Thursday, 17 December 2015


Ahmed Aslef was just 10 years old when he was lined up with hundreds of other Yazidi children outside the Iraqi village of Kocho in front of the heavily armed jihadi fighters of Islamic State (Isis). The IS (Daesh) militants ordered the children to raise their arms and then killed those with armpit hair.

Ahmed's two young sisters were sold as slaves along with other family members in the cities of Mosul and Raqqa as IS spread across northern Iraq at the end of 2014. Since the Kocho massacre, survivors have claimed as many as 800 people were killed with boys as young as 12 among the dead. Ahmed was spared but was recruited into the IS youth wing that has become known as the Caliphate cubs.

A year on and Ahmed, now 11, is living in a safe house in Stuttgart, Germany, along with around 70 Yazidi women and children. He travelled to Germany as part of a refugee project run specifically for women and children who have escaped from IS. His mother has remained in Iraq to await news of his father and older brothers who remain missing and could still be held by IS, but are more likely among the many hundreds of dead whose remains have yet to be identified.

"With Daesh, I didn't go to school with girls. I didn't learn maths. I went to a place with lots of other children. We learned how to use weapons. We were around 60 or 70 boys – no girls were allowed," he told IBTimes UK in an exclusive interview.

"I was a very good boy. We learned to take weapons apart and put them back together again, and how to load them. We learned how to throw grenades very far away. And we ran a lot for a long time."

Ahmed was kept in captivity with his family for nine months in various locations inside Iraq and Syria, as the family were sold multiple times. While in captivity, he said his family were confined to a single room and allowed to leave only to go to the toilet.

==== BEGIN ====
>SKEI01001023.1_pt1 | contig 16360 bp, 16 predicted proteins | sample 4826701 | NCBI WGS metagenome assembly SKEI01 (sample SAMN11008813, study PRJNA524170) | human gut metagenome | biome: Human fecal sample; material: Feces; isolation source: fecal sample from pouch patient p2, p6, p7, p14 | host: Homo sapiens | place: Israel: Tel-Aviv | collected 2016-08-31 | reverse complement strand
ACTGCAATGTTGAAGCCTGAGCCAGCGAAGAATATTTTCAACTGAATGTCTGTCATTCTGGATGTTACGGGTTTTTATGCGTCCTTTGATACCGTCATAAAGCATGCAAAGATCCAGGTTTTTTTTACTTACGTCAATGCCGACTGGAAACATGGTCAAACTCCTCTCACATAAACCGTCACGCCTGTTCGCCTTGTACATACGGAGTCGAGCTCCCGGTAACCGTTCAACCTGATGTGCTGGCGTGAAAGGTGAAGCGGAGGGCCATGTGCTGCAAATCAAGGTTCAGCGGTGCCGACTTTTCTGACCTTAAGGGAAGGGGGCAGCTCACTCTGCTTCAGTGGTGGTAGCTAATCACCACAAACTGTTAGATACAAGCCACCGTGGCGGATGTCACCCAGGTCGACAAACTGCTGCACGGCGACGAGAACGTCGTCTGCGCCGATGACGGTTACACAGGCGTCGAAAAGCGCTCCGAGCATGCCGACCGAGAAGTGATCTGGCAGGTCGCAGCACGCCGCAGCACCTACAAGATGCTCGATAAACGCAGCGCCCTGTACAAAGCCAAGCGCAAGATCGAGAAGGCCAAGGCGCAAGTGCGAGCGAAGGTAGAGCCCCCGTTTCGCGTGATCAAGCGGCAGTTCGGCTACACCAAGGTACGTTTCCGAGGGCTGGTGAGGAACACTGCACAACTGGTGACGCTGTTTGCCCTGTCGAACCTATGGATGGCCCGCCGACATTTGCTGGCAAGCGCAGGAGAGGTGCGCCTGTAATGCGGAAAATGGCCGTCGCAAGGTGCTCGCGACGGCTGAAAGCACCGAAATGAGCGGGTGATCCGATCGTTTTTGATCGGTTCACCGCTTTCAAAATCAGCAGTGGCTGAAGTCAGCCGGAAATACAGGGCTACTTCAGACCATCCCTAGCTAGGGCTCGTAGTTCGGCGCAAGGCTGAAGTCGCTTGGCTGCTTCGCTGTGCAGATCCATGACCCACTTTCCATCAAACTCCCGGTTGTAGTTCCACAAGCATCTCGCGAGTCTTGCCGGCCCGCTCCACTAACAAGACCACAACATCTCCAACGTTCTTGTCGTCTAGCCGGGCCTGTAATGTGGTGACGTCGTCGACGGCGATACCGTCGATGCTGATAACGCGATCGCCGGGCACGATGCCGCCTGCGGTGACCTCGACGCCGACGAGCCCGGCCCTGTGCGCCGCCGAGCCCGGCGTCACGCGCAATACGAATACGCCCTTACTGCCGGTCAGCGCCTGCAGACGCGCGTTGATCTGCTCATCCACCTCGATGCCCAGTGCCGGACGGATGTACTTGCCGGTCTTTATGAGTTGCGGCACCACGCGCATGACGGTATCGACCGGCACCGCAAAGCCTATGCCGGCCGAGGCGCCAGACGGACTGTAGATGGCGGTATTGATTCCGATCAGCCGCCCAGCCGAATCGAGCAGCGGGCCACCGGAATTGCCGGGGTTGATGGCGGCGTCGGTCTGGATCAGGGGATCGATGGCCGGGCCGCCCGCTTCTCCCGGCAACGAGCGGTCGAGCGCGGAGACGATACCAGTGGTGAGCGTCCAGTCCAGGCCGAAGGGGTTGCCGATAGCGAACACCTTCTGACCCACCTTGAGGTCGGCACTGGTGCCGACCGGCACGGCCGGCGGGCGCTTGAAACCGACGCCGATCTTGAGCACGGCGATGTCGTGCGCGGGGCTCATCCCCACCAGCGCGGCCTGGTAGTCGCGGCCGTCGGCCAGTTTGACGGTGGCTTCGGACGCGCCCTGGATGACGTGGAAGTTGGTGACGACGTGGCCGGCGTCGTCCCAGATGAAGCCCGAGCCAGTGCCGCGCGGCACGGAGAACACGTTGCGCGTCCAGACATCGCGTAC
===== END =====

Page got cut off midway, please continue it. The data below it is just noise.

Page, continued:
He said his friends at the cub camps were from many different countries, including Morocco, Afghanistan, Algeria, Tunisia, Jordan and Germany. "We were all together every day and we all wore a special uniform like the older men," he said.

IS has taken control of most of the schools within its territory and has changed the curriculum. Experts say that in terms of the way terrorist groups use children and the techniques of indoctrination, the methods of IS have been unprecedented in their scale.

"I have been studying non-state terrorism for 20 years and I have never seen such a system towards indoctrination that I have seen with Isis," said John Horgan, at the Georgia State University Global Studies Institute.

Ahmed said the first task of the young cubs was the recitation and memorisation of the Quran, followed by physical training and light weapons training, and then by specialist training. He proudly recalled how he knew how to a fire a rifle and spoke fondly of his fellow pupils.

His main teacher, he said, was "an old man and very cross all the time" and he described witnessing a number of deaths. It appears the most extreme violence he was forced to witness was in Tal Afar, in Iraq, where he spent some time in captivity.

"One man, from Tal Afar, he was a very bad man. I was in Tal Afar, and there were lots of boys from my village Kocho, but also other boys and we were altogether. There were many Shiite men there, as well as Turkmen and Daesh killed all the men in Tal Afar," he said.

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